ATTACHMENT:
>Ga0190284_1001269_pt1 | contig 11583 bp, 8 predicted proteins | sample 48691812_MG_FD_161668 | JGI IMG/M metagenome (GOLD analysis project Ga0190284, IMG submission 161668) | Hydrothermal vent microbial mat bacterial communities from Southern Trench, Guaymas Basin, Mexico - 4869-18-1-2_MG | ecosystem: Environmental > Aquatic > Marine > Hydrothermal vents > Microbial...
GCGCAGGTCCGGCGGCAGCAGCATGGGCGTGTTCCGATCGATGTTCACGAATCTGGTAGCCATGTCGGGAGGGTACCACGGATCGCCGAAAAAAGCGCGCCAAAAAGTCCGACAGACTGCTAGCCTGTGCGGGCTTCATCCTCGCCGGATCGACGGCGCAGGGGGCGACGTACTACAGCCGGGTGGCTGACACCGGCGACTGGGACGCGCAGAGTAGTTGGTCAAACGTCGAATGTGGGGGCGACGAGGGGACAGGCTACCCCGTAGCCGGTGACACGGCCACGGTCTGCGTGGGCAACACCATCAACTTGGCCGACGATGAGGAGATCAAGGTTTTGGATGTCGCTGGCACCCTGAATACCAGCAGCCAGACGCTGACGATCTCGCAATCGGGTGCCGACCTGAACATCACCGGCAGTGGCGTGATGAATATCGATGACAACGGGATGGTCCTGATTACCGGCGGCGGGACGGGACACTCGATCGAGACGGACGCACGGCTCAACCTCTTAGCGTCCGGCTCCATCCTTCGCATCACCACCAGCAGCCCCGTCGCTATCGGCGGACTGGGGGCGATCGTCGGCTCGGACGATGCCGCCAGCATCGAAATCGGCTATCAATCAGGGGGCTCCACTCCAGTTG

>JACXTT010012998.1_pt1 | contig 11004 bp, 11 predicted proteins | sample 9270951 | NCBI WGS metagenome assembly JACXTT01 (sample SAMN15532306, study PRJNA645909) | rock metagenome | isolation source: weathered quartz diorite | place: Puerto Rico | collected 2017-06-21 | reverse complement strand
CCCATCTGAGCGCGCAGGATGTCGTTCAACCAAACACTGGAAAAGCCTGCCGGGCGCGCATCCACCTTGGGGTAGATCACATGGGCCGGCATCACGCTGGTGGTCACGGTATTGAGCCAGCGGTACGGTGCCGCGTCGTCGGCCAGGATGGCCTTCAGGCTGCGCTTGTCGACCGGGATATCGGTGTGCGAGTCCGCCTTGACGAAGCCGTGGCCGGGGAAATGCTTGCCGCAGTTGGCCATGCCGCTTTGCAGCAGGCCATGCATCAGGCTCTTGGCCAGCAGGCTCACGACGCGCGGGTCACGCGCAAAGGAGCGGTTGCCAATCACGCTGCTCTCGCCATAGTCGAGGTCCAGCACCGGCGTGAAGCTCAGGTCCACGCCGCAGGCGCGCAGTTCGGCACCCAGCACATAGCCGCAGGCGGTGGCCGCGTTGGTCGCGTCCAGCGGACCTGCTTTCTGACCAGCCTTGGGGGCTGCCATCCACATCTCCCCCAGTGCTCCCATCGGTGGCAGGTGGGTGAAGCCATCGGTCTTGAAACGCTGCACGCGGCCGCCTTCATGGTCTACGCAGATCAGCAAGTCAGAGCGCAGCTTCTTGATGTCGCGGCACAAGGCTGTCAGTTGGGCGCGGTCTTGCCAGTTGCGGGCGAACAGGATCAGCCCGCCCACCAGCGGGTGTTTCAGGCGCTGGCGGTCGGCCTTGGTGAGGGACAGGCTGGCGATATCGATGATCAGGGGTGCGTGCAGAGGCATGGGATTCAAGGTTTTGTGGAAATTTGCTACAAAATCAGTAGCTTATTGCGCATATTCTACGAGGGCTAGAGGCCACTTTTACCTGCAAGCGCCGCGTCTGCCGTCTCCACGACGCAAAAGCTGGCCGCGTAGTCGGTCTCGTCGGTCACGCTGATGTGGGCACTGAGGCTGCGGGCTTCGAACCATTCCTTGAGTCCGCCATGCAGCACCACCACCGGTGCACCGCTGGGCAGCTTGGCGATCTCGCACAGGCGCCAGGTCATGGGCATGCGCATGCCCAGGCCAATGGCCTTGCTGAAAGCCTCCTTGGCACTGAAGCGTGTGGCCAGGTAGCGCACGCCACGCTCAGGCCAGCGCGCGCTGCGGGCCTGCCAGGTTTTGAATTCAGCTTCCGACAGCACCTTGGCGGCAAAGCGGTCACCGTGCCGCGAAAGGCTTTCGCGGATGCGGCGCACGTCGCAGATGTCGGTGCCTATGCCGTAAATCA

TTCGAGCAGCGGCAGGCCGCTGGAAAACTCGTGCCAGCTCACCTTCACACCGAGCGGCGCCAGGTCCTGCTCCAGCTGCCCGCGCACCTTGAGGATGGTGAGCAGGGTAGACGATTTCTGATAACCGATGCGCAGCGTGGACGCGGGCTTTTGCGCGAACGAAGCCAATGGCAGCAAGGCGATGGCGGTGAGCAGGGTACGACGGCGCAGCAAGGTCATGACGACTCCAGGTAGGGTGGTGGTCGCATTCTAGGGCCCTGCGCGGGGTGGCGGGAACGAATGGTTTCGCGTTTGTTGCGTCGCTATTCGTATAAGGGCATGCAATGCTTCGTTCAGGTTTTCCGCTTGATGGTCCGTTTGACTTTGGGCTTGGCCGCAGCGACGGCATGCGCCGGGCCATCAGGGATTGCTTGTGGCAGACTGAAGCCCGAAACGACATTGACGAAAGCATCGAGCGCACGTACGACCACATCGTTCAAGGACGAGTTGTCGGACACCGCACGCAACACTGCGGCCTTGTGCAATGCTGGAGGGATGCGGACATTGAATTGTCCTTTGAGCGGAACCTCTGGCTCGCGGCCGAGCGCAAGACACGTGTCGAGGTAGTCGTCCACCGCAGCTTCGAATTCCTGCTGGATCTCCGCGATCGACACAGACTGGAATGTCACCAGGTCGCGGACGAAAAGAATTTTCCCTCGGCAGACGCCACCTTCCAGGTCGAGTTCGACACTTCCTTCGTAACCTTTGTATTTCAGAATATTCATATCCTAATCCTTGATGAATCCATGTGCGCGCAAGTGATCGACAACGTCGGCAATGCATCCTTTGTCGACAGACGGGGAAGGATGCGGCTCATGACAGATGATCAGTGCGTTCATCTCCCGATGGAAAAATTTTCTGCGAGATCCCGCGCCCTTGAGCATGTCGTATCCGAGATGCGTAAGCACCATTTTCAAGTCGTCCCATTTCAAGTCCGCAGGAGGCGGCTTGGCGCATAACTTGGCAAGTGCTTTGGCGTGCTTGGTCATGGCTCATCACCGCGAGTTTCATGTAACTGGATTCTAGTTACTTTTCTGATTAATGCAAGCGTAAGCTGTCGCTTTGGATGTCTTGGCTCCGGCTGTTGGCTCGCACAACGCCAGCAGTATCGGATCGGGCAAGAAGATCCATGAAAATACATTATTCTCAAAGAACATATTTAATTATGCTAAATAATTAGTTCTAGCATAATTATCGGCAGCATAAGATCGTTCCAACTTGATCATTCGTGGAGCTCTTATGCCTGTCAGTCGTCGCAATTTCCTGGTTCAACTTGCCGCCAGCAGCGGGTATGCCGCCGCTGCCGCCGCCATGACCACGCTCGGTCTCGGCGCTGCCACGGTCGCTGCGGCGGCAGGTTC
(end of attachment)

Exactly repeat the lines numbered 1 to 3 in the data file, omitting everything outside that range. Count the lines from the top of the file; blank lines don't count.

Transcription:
>Ga0190284_1001269_pt1 | contig 11583 bp, 8 predicted proteins | sample 48691812_MG_FD_161668 | JGI IMG/M metagenome (GOLD analysis project Ga0190284, IMG submission 161668) | Hydrothermal vent microbial mat bacterial communities from Southern Trench, Guaymas Basin, Mexico - 4869-18-1-2_MG | ecosystem: Environmental > Aquatic > Marine > Hydrothermal vents > Microbial...
GCGCAGGTCCGGCGGCAGCAGCATGGGCGTGTTCCGATCGATGTTCACGAATCTGGTAGCCATGTCGGGAGGGTACCACGGATCGCCGAAAAAAGCGCGCCAAAAAGTCCGACAGACTGCTAGCCTGTGCGGGCTTCATCCTCGCCGGATCGACGGCGCAGGGGGCGACGTACTACAGCCGGGTGGCTGACACCGGCGACTGGGACGCGCAGAGTAGTTGGTCAAACGTCGAATGTGGGGGCGACGAGGGGACAGGCTACCCCGTAGCCGGTGACACGGCCACGGTCTGCGTGGGCAACACCATCAACTTGGCCGACGATGAGGAGATCAAGGTTTTGGATGTCGCTGGCACCCTGAATACCAGCAGCCAGACGCTGACGATCTCGCAATCGGGTGCCGACCTGAACATCACCGGCAGTGGCGTGATGAATATCGATGACAACGGGATGGTCCTGATTACCGGCGGCGGGACGGGACACTCGATCGAGACGGACGCACGGCTCAACCTCTTAGCGTCCGGCTCCATCCTTCGCATCACCACCAGCAGCCCCGTCGCTATCGGCGGACTGGGGGCGATCGTCGGCTCGGACGATGCCGCCAGCATCGAAATCGGCTATCAATCAGGGGGCTCCACTCCAGTTG

>JACXTT010012998.1_pt1 | contig 11004 bp, 11 predicted proteins | sample 9270951 | NCBI WGS metagenome assembly JACXTT01 (sample SAMN15532306, study PRJNA645909) | rock metagenome | isolation source: weathered quartz diorite | place: Puerto Rico | collected 2017-06-21 | reverse complement strand